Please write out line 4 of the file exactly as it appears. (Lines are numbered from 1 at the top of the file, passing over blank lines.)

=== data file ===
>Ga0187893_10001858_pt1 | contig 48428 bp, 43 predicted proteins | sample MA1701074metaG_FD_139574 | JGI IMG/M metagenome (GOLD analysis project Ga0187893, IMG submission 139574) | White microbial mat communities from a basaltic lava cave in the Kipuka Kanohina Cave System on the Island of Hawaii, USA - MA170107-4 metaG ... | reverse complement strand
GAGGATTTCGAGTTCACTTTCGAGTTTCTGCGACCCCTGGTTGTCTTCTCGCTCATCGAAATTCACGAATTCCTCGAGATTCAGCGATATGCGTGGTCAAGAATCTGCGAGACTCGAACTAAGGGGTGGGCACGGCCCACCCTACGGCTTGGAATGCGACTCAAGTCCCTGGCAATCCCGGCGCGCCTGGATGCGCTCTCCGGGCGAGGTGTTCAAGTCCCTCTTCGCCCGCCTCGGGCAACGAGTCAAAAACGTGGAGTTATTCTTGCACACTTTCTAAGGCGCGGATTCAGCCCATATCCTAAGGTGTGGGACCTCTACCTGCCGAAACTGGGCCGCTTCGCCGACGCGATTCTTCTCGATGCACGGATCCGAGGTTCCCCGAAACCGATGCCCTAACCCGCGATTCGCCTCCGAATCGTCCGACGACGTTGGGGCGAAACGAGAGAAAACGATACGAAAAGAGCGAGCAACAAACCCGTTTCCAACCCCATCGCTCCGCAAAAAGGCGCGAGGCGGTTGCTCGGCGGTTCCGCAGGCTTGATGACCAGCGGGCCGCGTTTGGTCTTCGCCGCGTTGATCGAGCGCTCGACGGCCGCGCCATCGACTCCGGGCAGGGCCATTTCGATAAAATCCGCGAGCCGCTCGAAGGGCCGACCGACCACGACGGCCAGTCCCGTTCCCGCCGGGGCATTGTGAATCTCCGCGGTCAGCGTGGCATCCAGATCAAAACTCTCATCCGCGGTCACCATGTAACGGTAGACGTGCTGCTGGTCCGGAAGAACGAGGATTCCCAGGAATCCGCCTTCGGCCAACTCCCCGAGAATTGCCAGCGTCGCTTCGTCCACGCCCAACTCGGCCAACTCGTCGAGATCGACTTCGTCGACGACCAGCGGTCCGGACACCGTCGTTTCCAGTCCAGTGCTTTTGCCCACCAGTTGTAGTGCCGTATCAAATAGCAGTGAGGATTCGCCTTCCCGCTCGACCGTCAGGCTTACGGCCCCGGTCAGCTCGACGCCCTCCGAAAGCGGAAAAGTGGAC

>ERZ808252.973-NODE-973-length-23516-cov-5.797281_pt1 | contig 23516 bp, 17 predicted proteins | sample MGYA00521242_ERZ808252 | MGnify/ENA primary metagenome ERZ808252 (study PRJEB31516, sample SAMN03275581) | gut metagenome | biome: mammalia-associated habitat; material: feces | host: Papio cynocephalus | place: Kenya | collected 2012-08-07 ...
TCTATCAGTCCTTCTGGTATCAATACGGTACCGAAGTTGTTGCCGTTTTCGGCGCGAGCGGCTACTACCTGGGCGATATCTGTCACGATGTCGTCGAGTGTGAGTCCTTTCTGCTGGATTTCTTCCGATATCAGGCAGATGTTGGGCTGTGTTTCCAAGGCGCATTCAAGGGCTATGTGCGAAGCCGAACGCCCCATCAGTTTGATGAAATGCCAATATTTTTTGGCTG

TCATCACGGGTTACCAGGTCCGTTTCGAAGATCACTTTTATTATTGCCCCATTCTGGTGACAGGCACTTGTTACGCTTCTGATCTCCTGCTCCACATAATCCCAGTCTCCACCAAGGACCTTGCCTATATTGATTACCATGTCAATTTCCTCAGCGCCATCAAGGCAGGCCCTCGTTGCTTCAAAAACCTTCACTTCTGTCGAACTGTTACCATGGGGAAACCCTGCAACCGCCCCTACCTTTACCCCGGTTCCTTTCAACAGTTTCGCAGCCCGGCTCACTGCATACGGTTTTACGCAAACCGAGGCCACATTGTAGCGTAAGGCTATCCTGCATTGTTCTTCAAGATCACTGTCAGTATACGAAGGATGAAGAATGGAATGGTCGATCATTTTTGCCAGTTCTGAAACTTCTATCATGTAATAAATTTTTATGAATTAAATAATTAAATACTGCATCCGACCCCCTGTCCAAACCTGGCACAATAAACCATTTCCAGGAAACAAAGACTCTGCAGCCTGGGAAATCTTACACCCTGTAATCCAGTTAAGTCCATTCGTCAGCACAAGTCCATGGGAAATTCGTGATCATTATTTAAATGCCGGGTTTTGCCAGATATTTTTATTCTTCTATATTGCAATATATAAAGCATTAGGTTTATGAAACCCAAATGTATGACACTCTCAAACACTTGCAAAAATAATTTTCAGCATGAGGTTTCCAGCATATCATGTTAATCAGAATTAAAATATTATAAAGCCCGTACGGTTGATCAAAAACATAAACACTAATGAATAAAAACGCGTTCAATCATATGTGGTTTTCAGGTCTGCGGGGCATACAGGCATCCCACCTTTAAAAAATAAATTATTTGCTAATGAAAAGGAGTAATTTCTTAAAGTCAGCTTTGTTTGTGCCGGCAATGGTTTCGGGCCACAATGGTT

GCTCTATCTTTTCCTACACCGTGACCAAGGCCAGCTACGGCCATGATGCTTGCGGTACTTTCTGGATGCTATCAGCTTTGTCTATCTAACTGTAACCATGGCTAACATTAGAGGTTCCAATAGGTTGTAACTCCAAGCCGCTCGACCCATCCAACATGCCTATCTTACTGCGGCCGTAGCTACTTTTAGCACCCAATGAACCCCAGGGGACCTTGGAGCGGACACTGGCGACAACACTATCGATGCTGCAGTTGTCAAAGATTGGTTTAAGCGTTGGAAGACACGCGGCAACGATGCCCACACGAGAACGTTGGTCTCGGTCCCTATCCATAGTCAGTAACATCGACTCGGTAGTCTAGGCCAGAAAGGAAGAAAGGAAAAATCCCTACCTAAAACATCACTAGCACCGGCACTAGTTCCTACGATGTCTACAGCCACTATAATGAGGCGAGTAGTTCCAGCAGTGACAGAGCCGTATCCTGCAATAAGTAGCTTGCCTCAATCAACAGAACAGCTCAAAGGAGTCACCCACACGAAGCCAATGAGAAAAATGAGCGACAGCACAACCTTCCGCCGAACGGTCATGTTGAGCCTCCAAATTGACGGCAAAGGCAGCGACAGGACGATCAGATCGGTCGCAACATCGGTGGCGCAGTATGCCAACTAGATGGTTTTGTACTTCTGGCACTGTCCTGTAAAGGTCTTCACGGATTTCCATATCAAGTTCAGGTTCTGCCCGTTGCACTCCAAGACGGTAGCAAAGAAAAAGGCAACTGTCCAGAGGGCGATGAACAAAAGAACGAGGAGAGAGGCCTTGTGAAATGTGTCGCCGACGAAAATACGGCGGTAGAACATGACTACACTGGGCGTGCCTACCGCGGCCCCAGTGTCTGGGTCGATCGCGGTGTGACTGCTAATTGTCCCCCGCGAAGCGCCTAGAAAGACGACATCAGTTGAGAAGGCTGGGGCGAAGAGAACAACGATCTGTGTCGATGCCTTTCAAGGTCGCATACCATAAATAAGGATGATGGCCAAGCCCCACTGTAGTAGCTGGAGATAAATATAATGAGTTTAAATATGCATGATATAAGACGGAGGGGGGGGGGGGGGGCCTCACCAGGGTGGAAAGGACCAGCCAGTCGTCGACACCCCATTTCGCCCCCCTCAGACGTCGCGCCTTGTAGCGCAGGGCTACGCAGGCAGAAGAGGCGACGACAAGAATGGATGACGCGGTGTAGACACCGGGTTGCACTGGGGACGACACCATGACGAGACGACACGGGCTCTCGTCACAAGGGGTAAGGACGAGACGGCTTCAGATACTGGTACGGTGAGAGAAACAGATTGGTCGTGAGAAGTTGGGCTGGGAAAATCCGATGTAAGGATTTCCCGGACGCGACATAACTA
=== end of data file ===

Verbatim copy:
TCTATCAGTCCTTCTGGTATCAATACGGTACCGAAGTTGTTGCCGTTTTCGGCGCGAGCGGCTACTACCTGGGCGATATCTGTCACGATGTCGTCGAGTGTGAGTCCTTTCTGCTGGATTTCTTCCGATATCAGGCAGATGTTGGGCTGTGTTTCCAAGGCGCATTCAAGGGCTATGTGCGAAGCCGAACGCCCCATCAGTTTGATGAAATGCCAATATTTTTTGGCTG